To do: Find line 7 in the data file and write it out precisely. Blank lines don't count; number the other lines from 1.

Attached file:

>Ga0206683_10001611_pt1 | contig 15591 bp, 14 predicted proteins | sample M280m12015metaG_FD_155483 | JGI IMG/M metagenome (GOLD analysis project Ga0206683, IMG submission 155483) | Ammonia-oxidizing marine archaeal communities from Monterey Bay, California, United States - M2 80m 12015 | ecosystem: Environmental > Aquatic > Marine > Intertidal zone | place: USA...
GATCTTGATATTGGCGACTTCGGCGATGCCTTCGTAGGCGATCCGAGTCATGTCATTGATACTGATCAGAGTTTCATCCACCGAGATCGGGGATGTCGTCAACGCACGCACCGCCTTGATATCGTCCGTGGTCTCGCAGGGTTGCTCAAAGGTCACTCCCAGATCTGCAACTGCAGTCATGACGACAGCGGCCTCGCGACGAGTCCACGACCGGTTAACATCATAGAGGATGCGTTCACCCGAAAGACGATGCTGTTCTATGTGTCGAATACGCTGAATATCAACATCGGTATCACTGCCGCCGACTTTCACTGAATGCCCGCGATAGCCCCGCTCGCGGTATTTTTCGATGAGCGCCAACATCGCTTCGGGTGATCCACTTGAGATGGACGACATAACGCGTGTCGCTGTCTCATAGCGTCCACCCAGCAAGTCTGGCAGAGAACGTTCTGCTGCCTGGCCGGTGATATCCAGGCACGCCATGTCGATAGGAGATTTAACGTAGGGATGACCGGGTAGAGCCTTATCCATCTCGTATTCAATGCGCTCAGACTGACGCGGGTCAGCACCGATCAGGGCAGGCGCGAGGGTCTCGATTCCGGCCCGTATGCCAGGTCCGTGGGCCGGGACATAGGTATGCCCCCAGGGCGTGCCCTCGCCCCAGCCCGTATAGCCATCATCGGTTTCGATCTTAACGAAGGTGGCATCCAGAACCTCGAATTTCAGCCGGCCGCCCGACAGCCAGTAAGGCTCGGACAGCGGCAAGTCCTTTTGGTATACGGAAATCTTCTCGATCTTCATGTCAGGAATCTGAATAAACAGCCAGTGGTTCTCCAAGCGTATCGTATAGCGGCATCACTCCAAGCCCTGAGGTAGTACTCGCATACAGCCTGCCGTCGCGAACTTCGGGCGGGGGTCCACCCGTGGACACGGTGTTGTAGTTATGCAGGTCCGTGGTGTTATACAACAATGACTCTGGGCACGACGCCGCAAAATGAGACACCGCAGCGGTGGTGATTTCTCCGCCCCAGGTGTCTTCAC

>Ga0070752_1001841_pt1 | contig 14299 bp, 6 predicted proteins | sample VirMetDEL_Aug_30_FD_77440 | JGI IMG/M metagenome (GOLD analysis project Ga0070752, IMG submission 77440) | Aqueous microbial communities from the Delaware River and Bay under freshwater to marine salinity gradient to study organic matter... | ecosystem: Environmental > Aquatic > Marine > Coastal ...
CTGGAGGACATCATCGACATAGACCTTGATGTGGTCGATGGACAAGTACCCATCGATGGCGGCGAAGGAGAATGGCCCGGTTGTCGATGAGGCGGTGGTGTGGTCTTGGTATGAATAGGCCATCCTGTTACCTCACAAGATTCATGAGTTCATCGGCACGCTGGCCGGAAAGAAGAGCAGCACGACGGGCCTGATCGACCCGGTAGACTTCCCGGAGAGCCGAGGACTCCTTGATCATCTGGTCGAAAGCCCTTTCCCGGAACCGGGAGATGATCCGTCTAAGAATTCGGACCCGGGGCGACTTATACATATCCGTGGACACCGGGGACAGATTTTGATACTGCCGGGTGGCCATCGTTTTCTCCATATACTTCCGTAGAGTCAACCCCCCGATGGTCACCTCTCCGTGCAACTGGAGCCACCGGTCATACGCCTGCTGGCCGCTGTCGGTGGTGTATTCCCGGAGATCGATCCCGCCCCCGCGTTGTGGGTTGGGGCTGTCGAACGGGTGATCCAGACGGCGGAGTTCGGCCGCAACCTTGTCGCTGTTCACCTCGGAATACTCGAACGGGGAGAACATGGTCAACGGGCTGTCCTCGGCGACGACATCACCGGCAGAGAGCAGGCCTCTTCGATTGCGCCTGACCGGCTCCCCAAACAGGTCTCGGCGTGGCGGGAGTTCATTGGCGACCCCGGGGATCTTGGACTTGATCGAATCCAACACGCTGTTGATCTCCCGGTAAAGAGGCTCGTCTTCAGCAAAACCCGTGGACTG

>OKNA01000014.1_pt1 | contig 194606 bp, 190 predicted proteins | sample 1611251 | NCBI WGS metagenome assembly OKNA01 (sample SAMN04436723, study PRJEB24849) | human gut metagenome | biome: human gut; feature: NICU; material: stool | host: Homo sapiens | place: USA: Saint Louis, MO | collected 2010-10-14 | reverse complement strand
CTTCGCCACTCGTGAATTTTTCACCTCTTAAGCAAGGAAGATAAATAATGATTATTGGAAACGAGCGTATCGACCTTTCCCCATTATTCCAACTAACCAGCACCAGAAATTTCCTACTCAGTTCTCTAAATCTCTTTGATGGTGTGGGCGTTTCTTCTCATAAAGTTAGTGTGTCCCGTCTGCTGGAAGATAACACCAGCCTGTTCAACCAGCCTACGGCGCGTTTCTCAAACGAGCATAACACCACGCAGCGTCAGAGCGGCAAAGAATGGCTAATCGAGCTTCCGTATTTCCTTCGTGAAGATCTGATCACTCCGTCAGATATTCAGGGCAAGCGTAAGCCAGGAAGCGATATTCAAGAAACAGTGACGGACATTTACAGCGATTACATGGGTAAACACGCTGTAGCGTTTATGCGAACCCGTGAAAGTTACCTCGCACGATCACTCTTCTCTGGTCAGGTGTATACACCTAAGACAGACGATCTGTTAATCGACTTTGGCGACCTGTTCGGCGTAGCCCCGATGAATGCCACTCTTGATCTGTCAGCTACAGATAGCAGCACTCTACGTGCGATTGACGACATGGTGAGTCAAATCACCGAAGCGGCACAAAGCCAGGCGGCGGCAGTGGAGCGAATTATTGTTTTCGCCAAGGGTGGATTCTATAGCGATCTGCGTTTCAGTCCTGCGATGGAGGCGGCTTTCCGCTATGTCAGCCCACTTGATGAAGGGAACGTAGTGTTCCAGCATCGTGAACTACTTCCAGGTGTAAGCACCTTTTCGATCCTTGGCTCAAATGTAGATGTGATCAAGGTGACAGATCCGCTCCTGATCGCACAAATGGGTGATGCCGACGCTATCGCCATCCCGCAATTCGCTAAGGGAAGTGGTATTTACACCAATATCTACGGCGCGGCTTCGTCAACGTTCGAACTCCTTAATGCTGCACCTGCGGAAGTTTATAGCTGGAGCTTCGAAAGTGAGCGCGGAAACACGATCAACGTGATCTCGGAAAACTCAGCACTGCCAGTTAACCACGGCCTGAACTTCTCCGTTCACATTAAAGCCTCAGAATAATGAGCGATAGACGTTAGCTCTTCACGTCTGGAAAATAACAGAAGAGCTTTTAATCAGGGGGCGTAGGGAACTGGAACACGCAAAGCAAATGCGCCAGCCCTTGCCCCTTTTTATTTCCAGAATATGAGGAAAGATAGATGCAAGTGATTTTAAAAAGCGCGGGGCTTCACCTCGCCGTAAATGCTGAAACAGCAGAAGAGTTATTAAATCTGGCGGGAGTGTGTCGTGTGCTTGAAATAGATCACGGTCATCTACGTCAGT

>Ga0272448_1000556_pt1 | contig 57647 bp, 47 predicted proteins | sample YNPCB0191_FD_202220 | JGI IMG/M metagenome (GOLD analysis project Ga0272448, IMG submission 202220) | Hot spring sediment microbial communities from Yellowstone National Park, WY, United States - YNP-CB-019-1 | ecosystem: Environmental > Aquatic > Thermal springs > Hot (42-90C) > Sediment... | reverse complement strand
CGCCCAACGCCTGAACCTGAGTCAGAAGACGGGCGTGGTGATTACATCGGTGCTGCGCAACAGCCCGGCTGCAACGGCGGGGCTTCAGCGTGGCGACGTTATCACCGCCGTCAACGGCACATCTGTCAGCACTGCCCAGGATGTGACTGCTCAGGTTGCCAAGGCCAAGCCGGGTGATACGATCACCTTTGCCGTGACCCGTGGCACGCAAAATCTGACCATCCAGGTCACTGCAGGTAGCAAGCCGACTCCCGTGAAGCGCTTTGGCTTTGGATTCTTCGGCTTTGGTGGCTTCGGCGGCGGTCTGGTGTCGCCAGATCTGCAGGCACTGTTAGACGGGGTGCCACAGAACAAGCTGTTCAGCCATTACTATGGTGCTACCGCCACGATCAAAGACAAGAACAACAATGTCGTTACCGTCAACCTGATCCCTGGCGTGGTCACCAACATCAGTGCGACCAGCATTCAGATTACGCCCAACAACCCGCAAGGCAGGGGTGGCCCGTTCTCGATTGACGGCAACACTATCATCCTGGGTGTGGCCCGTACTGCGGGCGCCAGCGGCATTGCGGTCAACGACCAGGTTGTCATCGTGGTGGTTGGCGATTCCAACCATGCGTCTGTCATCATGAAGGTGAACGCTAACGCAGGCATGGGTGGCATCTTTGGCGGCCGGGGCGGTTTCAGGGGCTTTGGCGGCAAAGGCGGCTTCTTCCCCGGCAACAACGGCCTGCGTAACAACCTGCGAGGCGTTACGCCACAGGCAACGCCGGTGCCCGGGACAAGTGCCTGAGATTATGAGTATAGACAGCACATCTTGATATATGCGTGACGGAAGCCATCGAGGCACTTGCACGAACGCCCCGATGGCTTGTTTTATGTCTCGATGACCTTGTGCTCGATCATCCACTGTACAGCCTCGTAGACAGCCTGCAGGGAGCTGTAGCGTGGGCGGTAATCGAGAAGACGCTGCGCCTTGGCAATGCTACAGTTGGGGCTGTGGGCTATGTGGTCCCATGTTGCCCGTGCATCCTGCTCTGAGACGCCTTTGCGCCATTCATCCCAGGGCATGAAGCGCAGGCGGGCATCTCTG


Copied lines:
>Ga0272448_1000556_pt1 | contig 57647 bp, 47 predicted proteins | sample YNPCB0191_FD_202220 | JGI IMG/M metagenome (GOLD analysis project Ga0272448, IMG submission 202220) | Hot spring sediment microbial communities from Yellowstone National Park, WY, United States - YNP-CB-019-1 | ecosystem: Environmental > Aquatic > Thermal springs > Hot (42-90C) > Sediment... | reverse complement strand